History | Genocide in the Modern World
W300 | 2640 | McMahon-O'Neill, Sheehan, Weaver


MW 2:30P-3:45P BH244,.

A portion of the above section reserved for majors. Above section open to
undergraduates only

In 1944 Raphael Lemkin coined the term "genocide" to describe Nazi
German's attempt to exterminate all Jews.  Lemkin found Hitler's Final
Solution so uniquely atrocious that his vocabulary contained no word with
which to label it.  Yet, since 1944, historians, sociologists,
statespersons, and activists have labeled many contemporary and historical
events as genocide.

Using a comparative historical approach, we will explore six case studies
of genocidal events: the conquest of the Americas by European explorers
and settlers, the African slave trade, the Armenian massacres, the Nazi
Holocaust, the Cambodian Killing Fields, and the current unrest in Rwanda
and Burundi.

Though organized chronologically and geographically, this course will be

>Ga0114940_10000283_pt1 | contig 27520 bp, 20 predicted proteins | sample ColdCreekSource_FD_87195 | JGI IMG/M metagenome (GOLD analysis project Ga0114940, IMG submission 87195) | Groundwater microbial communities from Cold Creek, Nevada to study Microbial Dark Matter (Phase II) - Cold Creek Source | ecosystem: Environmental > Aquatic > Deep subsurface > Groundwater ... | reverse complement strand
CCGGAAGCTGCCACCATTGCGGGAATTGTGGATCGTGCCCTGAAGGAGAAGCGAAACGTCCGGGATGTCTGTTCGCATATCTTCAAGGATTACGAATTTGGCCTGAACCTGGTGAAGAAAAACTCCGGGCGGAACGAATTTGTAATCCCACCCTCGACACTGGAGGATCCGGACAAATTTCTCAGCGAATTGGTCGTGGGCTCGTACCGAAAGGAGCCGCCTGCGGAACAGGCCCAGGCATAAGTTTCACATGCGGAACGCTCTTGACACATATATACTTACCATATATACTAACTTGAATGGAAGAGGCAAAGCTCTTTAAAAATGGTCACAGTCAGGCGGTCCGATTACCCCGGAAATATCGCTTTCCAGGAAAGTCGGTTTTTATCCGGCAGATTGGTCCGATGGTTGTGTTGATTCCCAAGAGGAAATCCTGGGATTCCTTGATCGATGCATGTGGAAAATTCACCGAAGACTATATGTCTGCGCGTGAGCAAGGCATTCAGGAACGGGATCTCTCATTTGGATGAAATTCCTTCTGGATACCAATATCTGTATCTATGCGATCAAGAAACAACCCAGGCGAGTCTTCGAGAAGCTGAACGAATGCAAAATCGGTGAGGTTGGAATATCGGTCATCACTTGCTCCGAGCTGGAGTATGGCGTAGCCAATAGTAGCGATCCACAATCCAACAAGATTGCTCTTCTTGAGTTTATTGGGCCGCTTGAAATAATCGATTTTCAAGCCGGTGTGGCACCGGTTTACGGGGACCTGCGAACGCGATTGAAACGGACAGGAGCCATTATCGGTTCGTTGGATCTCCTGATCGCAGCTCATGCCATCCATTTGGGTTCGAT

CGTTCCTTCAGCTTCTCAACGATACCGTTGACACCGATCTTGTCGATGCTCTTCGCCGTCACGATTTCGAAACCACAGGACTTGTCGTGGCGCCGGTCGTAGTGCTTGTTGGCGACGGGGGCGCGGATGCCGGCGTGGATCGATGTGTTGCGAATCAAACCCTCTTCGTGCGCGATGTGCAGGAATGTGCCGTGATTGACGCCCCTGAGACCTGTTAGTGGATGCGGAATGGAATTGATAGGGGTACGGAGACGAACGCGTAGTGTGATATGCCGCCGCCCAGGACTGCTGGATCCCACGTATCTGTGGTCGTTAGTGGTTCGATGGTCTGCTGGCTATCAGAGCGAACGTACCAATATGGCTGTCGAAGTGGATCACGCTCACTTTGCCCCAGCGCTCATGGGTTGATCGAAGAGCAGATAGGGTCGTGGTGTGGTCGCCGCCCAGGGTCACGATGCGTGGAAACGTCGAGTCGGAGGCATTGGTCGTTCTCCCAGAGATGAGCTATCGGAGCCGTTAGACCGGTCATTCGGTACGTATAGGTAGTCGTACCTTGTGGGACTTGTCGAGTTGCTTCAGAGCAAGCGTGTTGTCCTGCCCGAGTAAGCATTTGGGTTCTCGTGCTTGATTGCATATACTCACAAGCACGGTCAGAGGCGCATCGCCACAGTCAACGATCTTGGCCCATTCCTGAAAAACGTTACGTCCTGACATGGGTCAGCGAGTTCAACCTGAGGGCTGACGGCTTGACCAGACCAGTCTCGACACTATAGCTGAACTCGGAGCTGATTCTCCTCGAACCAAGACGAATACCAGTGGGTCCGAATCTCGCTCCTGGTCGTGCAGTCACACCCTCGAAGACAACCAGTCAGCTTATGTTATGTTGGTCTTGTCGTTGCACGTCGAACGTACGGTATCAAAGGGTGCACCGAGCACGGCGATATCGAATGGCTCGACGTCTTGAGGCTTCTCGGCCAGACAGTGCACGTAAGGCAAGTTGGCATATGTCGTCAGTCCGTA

linked together by four themes.  Our objective is to identify, explore,
and understand each of these themes through our six case studies.

1)Genocide's uniqueness to the post-World-War-II world  2)Understanding
genocide's causes and constructs  3)Punishing and stopping genocide
4)Remembering and coping with genocide

Course Readings will include:Robert Melson  Revolution and
GenocideChristopher Browning  Ordinary MenUsha Welaratna  Beyond the
Killing FieldsCorrine Vanderwerff  Kill Thy Neighbor, miscellaneous
readings from a course packet.

Students will be evaluated and graded on their ability to critically
discuss course themes through written assignments.  These assignments will
include:  - two in-class written examinations  - two 2-3 page take home
essays  - a 10-15 page term paper based on the student's own interests and
research.